Podcast Reflections

Reflection on Matthew 4.12-23 (Epiphany 3, Year A)

Listen to a reflection for 22 January on Matthew 4.12-23 (Epiphany 3, Year A)

Matthew 4.12-23

When Jesus heard that John had been arrested, he withdrew to Galilee. He left Nazareth and made his home in Capernaum by the lake, in the territory of Zebulun and Naphtali, so that what had been spoken through the prophet Isaiah might be fulfilled: 

‘Land of Zebulun, land of Naphtali, 
on the road by the sea, across the Jordan, 
Galilee of the Gentiles – 
the people who sat in darkness 
have seen a great light, 
and for those who sat in the region and shadow of death 
light has dawned.’ 

From that time Jesus began to proclaim, ‘Repent, for the kingdom of heaven has come near.’

As he walked by the Sea of Galilee, he saw two brothers, Simon, who is called Peter, and Andrew his brother, casting a net into the lake – for they were fishermen. And he said to them, ‘Follow me, and I will make you fish for people.’ Immediately they left their nets and followed him. As he went from there, he saw two other brothers, James son of Zebedee and his brother John, in the boat with their father Zebedee, mending their nets, and he called them. Immediately they left the boat and their father, and followed him. 

Jesus went throughout Galilee, teaching in their synagogues and proclaiming the good news of the kingdom and curing every disease and every sickness among the people. 


Jesus said: Follow me, and I will make you fish for people.

With just two words Jesus invited Simon and Andrew, James and John into a whole new way of living. Four fishermen, plying their trade on the Sea of Galilee, were approached by a stranger who offered them an unexpected open door through which they would discover a whole new world. Rather than ignoring that stranger’s bizarre invitation, they stepped through the proffered open door, they stepped from the familiar into the unknown.

Jesus used the language of their trade as he invited them to follow him. They were skilled fishermen, working within their family business. They knew how to use their boats and their nets to catch the fish that would provide food for themselves and for others. They knew the best times to sail out and catch the right numbers of the right type of fish to sustain life in their community. The notion of fishing for people must have seemed both familiar and very, very strange.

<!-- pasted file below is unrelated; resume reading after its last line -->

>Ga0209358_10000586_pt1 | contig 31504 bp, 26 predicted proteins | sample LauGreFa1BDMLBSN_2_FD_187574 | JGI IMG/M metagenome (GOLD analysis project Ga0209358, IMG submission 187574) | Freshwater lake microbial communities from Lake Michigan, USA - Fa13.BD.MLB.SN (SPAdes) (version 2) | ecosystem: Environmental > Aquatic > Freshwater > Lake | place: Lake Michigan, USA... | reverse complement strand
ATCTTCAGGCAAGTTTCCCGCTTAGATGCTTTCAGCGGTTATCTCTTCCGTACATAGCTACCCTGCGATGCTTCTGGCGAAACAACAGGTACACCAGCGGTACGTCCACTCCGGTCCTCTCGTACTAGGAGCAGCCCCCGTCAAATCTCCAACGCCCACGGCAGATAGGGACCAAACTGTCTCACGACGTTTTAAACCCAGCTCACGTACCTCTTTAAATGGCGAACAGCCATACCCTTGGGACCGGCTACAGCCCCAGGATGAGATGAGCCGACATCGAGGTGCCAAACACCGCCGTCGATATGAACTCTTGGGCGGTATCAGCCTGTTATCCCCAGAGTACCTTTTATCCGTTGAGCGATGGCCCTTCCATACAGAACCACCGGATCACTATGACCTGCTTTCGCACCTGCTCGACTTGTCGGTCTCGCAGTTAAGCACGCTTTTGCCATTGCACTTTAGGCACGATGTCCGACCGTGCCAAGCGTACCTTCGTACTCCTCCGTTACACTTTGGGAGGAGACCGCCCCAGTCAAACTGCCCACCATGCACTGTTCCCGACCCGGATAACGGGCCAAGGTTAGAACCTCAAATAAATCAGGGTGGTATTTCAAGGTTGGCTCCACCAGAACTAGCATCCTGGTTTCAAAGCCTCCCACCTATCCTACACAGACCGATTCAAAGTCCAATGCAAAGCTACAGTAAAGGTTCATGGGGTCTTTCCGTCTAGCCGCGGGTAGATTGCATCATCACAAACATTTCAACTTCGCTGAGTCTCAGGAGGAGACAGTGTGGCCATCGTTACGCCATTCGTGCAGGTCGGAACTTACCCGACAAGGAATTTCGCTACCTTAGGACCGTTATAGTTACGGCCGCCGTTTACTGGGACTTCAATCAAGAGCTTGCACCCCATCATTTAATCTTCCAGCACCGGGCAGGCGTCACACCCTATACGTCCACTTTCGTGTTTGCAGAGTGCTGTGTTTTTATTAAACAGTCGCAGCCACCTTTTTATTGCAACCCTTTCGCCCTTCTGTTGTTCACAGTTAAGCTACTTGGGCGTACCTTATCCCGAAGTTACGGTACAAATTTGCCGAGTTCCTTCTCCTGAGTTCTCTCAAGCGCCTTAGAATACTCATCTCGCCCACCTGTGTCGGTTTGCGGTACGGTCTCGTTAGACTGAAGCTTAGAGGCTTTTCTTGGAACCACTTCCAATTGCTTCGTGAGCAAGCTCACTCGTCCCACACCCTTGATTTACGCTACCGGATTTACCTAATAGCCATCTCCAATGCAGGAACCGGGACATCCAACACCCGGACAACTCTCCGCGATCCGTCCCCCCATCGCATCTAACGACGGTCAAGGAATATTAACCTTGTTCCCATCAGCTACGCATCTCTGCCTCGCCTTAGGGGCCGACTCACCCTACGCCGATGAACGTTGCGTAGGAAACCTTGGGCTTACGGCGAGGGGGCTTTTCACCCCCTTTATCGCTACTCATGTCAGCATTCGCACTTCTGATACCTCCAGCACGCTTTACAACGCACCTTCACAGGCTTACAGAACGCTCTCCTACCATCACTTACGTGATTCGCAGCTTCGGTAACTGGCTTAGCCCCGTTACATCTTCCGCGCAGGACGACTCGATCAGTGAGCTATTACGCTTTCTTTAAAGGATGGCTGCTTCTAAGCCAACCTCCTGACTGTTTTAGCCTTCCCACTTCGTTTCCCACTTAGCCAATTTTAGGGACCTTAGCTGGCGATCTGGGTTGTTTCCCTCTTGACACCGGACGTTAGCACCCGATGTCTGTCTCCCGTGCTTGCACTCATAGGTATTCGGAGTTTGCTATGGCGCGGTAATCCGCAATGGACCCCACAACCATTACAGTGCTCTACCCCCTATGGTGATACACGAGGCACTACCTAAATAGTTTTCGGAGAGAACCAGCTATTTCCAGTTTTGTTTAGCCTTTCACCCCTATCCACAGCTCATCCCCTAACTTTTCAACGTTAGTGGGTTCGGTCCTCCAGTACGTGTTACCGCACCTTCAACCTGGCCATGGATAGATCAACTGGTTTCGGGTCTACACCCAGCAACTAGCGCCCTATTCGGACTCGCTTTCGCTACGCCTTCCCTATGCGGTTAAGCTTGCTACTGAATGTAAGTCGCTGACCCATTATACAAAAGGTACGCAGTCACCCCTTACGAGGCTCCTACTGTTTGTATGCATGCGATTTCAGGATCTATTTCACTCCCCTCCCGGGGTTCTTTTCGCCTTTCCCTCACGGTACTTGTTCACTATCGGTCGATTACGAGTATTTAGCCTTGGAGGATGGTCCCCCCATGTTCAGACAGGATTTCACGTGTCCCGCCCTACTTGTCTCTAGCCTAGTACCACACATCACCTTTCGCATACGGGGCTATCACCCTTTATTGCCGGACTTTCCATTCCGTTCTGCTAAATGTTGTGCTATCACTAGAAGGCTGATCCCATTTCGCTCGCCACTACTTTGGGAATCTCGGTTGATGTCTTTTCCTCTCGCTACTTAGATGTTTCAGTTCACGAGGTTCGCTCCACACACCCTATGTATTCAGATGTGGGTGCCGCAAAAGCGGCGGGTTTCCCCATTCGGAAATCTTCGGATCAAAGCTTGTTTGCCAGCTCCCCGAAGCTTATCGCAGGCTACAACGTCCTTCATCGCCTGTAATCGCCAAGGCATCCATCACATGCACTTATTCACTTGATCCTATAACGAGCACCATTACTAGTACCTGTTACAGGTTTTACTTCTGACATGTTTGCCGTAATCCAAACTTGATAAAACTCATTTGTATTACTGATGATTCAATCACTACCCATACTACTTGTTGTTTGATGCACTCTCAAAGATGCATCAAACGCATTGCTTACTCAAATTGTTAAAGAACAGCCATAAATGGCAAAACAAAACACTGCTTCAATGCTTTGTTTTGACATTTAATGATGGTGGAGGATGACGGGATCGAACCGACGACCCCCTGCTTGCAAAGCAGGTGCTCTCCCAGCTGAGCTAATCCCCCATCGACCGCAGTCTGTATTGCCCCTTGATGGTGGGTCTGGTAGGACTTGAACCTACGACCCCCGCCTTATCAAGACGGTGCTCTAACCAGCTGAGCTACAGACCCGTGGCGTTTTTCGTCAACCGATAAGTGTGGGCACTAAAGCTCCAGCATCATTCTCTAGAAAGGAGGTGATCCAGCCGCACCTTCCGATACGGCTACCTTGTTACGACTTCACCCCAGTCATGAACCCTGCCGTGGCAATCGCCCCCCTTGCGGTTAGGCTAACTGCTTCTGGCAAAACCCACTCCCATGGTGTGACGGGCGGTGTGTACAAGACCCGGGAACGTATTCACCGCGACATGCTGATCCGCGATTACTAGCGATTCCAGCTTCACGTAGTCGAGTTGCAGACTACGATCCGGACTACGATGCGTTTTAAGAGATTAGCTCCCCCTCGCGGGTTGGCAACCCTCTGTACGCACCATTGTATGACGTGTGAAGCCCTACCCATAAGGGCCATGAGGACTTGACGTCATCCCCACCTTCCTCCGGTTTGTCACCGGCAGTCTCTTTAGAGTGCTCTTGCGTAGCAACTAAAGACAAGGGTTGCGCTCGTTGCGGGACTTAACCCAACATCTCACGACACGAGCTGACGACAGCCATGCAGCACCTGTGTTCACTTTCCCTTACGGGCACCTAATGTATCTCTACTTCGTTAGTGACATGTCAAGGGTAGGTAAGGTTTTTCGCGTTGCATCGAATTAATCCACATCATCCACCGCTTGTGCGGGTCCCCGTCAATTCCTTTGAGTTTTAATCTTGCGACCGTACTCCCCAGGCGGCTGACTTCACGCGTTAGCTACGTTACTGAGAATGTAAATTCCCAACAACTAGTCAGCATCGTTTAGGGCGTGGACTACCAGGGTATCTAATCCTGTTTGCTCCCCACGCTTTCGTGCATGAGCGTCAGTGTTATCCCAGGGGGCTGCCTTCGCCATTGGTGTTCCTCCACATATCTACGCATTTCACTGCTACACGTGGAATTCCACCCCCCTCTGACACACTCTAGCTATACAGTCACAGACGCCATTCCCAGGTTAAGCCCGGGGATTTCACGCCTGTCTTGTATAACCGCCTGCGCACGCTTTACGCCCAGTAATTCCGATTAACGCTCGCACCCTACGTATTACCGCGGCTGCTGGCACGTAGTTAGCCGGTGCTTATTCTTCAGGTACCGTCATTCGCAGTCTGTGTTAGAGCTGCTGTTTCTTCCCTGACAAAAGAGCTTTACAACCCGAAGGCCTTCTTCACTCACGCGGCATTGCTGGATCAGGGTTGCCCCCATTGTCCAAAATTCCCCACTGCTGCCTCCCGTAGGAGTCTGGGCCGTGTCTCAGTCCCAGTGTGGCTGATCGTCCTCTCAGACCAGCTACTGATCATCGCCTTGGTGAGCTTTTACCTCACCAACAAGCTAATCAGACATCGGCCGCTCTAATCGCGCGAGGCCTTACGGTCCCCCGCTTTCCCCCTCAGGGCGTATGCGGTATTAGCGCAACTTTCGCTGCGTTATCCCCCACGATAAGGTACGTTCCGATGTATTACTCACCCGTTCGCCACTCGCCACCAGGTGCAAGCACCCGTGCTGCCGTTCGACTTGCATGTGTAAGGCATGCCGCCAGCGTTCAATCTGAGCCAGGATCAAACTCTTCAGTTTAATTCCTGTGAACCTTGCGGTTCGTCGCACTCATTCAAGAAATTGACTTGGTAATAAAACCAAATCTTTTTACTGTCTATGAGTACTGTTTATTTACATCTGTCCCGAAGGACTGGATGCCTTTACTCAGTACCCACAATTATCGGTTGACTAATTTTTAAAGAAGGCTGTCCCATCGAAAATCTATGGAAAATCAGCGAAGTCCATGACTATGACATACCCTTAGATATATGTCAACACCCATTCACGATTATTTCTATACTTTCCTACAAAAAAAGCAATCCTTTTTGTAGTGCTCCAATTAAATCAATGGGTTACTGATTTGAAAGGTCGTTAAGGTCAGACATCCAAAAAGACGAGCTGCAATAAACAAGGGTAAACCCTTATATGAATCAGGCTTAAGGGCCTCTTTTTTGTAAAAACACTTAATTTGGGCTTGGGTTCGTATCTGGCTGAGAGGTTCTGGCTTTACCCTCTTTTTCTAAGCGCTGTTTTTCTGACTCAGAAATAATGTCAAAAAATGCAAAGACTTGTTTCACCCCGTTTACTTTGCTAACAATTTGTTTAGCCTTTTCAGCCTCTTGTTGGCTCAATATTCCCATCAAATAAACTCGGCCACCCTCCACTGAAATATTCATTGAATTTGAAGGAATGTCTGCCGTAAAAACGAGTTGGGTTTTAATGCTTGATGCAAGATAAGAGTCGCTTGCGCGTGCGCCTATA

Jesus’ invitation to Simon and Andrew, James and John is an invitation that Jesus has continued to extend throughout the last two thousand years. Jesus has never stopped asking people to follow him, and to fish for people. But, as we consider our reaction to that invitation, we do need to reflect upon exactly what that means. 

Firstly, Jesus’ invitation to follow him involves our engaging in a process of humble submission. There is no room for pride and personal preference in the life of the Christian disciple. All that we say and do should reflect Jesus’ commands to love God and neighbour before all else, to place ourselves at the back of the queue. 

Secondly, we need to understand that ‘fishing for people’ does not involve trapping them, forcing them to go where they do not wish to go. To fish for people is to lead them, by word and example, along the same path we have chosen to follow. To fish for people is to amaze others with the Good News of Jesus Christ, to amaze them to such an extent that they feel compelled to follow him as well.

Jesus is constantly standing by the same open door he revealed to those first disciples. They chose to accept his invitation to go through that door and to live in and for his Kingdom. Let us pray that we might demonstrate the same courage as we step across that threshold and show others the true joy of the Christian life.